Big story: Tampa Bay struck first in this best-of-7 series, stealing a road win and home-ice advantage with a clinical 5-2 victory Saturday night. The Lightning used a three-goal outburst during an 85-second rampage in the first period of the game to take control of the game and slowly suck the life out of the Bruins, who did not score their second goal -- on a deflection -- until the dying minutes of the game. The win gave Tampa its eighth-straight victory in the playoffs. Boston, however, has opened a series with a loss at home this postseason. In fact, they lost the first two games to Montreal at the Garden in Round 1 before winning in seven games.
Lightning: Nobody has been hotter than the Lightning, who have won eight straight games, a stretch that has seen them earn victories against the fourth-seeded Penguins, the top-seeded Capitals and, now, the third-seeded Bruins. Tampa won Game 1 in clinical fashion, converting on turnovers on two of the three goals during that 85-second outburst in the first and playing a sound, stifling defensive game that frustrated Boston at almost every turn. Tampa was technically sound in every facet of the game. The Lightning got a power-play goal (in five tries), killed all four man-advantage situations they faced, dominated in the faceoff circle (61 percent), blocked a ton of shots and virtually eliminated Boston’s second-chance opportunities.
As good as the Lightning were, though, they know they will need to be better in Game 2.
"They're a really good team," coach Guy Boucher said of the Bruins. "They came out hard. They're going to come out harder the next game. I'm expecting (Patrice) Bergeron to be in the lineup. I know Tim Thomas is going to make miracles. I'll be shocked if he doesn't come out with his best game of the playoffs.
"They got a lot of pride. They came back in the first series from two games. I mean, it's only one game. We've done nothing yet."
Bruins: Boston couldn't imagine a much worse start to a series. Fortunately, the Bruins have some experience in dealing with such starts. They came out flat and uninspired in the first two games against Montreal and lost both games before finding their stride and winning four of the next five games against the Canadiens.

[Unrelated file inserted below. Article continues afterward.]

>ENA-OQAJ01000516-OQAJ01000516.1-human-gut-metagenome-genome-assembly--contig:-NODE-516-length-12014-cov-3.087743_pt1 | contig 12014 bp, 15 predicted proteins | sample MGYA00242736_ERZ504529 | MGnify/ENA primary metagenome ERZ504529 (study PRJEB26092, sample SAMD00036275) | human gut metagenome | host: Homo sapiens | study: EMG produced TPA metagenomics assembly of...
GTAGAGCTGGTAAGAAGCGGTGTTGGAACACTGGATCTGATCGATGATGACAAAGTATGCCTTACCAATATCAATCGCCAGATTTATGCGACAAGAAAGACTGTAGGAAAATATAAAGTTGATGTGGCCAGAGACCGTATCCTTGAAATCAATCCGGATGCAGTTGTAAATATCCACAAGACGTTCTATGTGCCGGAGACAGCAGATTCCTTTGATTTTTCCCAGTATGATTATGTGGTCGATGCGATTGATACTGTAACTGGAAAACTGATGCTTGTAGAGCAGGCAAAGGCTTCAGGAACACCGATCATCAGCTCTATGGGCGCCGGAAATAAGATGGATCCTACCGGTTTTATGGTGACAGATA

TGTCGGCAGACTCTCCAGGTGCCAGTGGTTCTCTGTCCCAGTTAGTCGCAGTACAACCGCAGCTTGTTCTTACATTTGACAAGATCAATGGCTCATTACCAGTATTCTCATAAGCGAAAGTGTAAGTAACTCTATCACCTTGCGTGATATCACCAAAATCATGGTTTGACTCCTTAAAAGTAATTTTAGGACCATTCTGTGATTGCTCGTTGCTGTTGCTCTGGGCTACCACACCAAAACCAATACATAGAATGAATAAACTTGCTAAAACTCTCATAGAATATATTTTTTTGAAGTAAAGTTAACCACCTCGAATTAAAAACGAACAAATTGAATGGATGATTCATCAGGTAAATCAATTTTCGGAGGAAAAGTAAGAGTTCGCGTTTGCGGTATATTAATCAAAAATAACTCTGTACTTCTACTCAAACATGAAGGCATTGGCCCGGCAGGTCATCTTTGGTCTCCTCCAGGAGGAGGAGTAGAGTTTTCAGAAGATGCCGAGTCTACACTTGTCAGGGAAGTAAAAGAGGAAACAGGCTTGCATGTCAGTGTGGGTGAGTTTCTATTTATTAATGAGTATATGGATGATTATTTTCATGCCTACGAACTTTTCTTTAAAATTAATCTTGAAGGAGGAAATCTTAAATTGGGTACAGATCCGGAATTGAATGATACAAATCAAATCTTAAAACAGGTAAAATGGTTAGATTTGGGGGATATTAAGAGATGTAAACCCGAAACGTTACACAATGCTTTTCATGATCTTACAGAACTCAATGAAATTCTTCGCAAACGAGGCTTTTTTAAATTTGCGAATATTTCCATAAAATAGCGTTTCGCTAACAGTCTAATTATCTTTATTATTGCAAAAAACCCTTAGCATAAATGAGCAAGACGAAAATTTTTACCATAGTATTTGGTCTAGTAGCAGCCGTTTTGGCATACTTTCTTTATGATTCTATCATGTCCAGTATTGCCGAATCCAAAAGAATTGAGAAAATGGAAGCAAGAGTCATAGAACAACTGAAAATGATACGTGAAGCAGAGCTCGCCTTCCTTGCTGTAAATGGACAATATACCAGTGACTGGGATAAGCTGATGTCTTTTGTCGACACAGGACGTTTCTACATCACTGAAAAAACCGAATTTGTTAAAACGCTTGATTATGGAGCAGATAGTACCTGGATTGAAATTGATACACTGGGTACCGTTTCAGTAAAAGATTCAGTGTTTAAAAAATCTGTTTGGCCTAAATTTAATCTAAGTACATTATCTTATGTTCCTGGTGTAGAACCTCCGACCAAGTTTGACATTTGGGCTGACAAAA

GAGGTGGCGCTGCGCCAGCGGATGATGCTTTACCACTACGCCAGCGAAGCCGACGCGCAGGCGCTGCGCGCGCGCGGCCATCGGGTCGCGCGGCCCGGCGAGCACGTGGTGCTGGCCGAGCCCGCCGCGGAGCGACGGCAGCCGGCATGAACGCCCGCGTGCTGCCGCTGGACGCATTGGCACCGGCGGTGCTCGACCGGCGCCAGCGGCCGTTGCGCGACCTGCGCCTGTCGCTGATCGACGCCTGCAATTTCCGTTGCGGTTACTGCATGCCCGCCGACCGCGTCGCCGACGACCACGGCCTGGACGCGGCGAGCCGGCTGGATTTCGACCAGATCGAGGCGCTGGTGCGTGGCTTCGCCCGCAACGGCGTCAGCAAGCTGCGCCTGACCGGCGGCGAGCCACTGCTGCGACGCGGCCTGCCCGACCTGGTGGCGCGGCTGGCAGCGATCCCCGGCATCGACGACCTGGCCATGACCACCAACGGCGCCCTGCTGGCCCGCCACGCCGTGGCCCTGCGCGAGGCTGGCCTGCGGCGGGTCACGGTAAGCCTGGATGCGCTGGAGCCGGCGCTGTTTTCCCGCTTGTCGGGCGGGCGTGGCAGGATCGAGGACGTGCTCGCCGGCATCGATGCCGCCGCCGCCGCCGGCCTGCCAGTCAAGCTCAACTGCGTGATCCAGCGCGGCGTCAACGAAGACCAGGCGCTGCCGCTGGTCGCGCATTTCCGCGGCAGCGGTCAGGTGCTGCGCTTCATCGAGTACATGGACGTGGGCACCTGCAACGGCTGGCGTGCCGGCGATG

Saturday night, the Bruins were done in by their own mistakes. A bad turnover by rookie Tyler Seguin and a coverage breakdown by Dennis Seidenberg led to the first goal by Tampa. Nineteen seconds later, Tampa scored again after defenseman Tomas Kaberle turned the puck over behind his own net. The third goal was the result of a blown defensive coverage and goal No. 4 came on a power play after Johnny Boychuk took a retaliatory penalty. In the offensive end, Boston missed with too many shots and saw countless others blocked by an aggressive Tampa defense.
"Well, it was a lot of little breakdowns,” defenseman Dennis Seidenberg said. "We kind of gave them those goals to score in the first period, and that's not us and we all know that. And we just have to clean that up and we’ll be fine.
"I mean, we are disappointed, obviously, we lost the first game, but it doesn't really matter. A loss is a loss. We just have to look ahead again to next game and again we just have to stay positive. It's a long series."
Who's hot: Nobody is hotter than Sean Bergenheim, who scored the game-opening goal Saturday night. He now has a playoff-best 8 goals and has scored six in his past seven outings. He had just 14 goals in the regular season. The Lightning are also hot as a team. They have won eight straight games, the longest run since Detroit won nine games in a row on the way to the 2008 title. The record for consecutive playoff wins by a team in one season is 11, accomplished three times.
Injury report: Boston is still without Patrice Bergeron, who suffered a concussion in Game 4 against Philadelphia. He did not play in Game 1.
He may play in Game 2, though, after practicing with the team for the first time Monday afternoon. After practice, Boston coach Claude Julien said Bergeron was just following concussion protocol. But when asked if Bergeron was out for Game 2, Julien said he did not know.
For Tampa Bay, Simon Gagne returned after a three-game layoff and had an immediate impact for the Lightning.
Defenseman Pavel Kubina, who also has an upper-body injury, missed Game 1, and likely will not be ready for Game 2.
Stat pack: Boston's power-play is an abysmal 2-for-41 for the postseason, going 0-for-4 Saturday night. … Tampa Bay won 61 percent of the faceoffs in Game 1. Boston's David Krejci had an especially brutal night, winning just 3 of 18 draws. … Road teams are 38-33 this postseason. … The team that has won Game 1 this postseason has won nine of the 12 series played so far.
Puck drop: "Well, I think we were a little rusty the first game. I know we've won, but for us we feel that we didn't," Boucher said. "We played a good game. Didn't play a great game. I really didn't like our defensive-zone coverage at all. That was one thing that had been really good the last two series and it was just OK, average at best, the last game. So we worked on that. We're certainly far from being great or perfect. And so we have to be a lot better next game, a lot better."